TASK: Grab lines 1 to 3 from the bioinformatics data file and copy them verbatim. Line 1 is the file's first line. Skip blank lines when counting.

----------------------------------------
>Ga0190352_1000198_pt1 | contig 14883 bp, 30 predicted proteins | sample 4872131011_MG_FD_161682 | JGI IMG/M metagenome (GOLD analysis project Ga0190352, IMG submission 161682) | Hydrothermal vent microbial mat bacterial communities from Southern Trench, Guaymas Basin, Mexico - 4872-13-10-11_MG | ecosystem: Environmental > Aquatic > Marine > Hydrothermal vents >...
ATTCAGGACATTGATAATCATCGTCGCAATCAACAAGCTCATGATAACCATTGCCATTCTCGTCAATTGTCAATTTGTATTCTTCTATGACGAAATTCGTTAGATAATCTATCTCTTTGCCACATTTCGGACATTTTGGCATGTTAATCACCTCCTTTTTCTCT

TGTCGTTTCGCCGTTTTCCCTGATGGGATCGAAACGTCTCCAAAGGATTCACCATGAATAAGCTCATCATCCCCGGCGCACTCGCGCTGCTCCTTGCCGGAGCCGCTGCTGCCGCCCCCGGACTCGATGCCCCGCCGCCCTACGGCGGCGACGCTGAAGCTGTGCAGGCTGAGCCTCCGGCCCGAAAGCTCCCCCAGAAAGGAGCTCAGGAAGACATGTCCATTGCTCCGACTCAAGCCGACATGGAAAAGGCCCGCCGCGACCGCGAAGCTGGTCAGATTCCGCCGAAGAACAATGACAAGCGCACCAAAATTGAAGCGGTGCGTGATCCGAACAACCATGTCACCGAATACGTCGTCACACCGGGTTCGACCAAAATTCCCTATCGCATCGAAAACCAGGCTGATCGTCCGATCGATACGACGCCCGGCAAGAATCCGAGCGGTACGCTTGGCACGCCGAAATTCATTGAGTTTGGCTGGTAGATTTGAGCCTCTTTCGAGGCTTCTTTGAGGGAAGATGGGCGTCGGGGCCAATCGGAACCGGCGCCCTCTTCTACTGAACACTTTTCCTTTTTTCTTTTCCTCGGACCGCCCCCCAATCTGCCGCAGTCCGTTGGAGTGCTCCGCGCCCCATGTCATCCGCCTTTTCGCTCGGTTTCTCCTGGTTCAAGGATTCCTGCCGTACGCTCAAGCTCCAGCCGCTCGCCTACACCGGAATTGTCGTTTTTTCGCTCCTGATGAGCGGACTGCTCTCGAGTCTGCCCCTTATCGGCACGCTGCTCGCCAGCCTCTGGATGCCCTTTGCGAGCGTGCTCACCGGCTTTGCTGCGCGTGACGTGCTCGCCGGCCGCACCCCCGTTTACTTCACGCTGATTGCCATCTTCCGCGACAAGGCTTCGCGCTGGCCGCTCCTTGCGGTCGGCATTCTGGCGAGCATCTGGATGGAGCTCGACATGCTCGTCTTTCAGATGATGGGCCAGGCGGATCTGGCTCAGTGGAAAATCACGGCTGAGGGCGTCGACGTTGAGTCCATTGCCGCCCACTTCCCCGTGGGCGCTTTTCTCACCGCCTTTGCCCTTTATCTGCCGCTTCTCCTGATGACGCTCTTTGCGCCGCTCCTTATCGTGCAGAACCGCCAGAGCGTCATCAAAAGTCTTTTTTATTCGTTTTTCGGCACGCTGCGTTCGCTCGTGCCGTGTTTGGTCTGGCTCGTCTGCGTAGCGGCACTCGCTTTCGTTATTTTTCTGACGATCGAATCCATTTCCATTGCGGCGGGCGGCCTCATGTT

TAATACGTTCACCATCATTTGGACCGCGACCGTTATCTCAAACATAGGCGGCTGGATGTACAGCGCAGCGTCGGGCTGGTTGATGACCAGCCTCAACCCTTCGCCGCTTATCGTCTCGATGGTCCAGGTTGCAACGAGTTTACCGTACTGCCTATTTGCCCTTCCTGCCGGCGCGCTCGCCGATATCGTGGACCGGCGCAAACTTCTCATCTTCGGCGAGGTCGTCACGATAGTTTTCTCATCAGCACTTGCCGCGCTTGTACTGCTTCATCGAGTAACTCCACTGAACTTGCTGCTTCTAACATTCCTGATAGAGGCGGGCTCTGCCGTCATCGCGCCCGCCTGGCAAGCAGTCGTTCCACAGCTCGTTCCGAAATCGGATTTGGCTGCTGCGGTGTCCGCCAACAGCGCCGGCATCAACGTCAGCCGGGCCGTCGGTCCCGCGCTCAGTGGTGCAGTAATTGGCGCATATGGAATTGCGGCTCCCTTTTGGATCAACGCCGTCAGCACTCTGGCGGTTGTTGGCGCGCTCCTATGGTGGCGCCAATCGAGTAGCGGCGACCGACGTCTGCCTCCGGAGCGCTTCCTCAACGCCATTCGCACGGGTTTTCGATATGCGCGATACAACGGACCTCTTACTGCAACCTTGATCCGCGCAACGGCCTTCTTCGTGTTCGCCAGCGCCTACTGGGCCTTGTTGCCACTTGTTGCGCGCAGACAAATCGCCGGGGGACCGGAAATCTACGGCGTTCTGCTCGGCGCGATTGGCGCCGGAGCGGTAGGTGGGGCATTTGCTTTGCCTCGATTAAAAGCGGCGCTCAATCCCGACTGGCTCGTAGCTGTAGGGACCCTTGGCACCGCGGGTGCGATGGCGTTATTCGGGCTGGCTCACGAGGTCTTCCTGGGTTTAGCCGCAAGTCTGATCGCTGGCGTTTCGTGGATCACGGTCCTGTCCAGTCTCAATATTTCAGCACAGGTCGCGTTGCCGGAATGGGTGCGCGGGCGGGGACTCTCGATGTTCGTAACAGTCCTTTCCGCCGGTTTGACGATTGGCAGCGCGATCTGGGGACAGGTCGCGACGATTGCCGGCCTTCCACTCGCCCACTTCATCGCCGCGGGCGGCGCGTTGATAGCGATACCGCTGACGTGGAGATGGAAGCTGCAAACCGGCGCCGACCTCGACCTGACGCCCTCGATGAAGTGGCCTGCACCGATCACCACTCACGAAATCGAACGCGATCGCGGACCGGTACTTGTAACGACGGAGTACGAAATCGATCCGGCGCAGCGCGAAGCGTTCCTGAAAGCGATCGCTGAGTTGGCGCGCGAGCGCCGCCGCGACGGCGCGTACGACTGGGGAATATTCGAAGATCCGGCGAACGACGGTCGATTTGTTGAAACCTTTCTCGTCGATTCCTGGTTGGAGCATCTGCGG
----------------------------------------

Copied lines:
>Ga0190352_1000198_pt1 | contig 14883 bp, 30 predicted proteins | sample 4872131011_MG_FD_161682 | JGI IMG/M metagenome (GOLD analysis project Ga0190352, IMG submission 161682) | Hydrothermal vent microbial mat bacterial communities from Southern Trench, Guaymas Basin, Mexico - 4872-13-10-11_MG | ecosystem: Environmental > Aquatic > Marine > Hydrothermal vents >...
ATTCAGGACATTGATAATCATCGTCGCAATCAACAAGCTCATGATAACCATTGCCATTCTCGTCAATTGTCAATTTGTATTCTTCTATGACGAAATTCGTTAGATAATCTATCTCTTTGCCACATTTCGGACATTTTGGCATGTTAATCACCTCCTTTTTCTCT

TGTCGTTTCGCCGTTTTCCCTGATGGGATCGAAACGTCTCCAAAGGATTCACCATGAATAAGCTCATCATCCCCGGCGCACTCGCGCTGCTCCTTGCCGGAGCCGCTGCTGCCGCCCCCGGACTCGATGCCCCGCCGCCCTACGGCGGCGACGCTGAAGCTGTGCAGGCTGAGCCTCCGGCCCGAAAGCTCCCCCAGAAAGGAGCTCAGGAAGACATGTCCATTGCTCCGACTCAAGCCGACATGGAAAAGGCCCGCCGCGACCGCGAAGCTGGTCAGATTCCGCCGAAGAACAATGACAAGCGCACCAAAATTGAAGCGGTGCGTGATCCGAACAACCATGTCACCGAATACGTCGTCACACCGGGTTCGACCAAAATTCCCTATCGCATCGAAAACCAGGCTGATCGTCCGATCGATACGACGCCCGGCAAGAATCCGAGCGGTACGCTTGGCACGCCGAAATTCATTGAGTTTGGCTGGTAGATTTGAGCCTCTTTCGAGGCTTCTTTGAGGGAAGATGGGCGTCGGGGCCAATCGGAACCGGCGCCCTCTTCTACTGAACACTTTTCCTTTTTTCTTTTCCTCGGACCGCCCCCCAATCTGCCGCAGTCCGTTGGAGTGCTCCGCGCCCCATGTCATCCGCCTTTTCGCTCGGTTTCTCCTGGTTCAAGGATTCCTGCCGTACGCTCAAGCTCCAGCCGCTCGCCTACACCGGAATTGTCGTTTTTTCGCTCCTGATGAGCGGACTGCTCTCGAGTCTGCCCCTTATCGGCACGCTGCTCGCCAGCCTCTGGATGCCCTTTGCGAGCGTGCTCACCGGCTTTGCTGCGCGTGACGTGCTCGCCGGCCGCACCCCCGTTTACTTCACGCTGATTGCCATCTTCCGCGACAAGGCTTCGCGCTGGCCGCTCCTTGCGGTCGGCATTCTGGCGAGCATCTGGATGGAGCTCGACATGCTCGTCTTTCAGATGATGGGCCAGGCGGATCTGGCTCAGTGGAAAATCACGGCTGAGGGCGTCGACGTTGAGTCCATTGCCGCCCACTTCCCCGTGGGCGCTTTTCTCACCGCCTTTGCCCTTTATCTGCCGCTTCTCCTGATGACGCTCTTTGCGCCGCTCCTTATCGTGCAGAACCGCCAGAGCGTCATCAAAAGTCTTTTTTATTCGTTTTTCGGCACGCTGCGTTCGCTCGTGCCGTGTTTGGTCTGGCTCGTCTGCGTAGCGGCACTCGCTTTCGTTATTTTTCTGACGATCGAATCCATTTCCATTGCGGCGGGCGGCCTCATGTT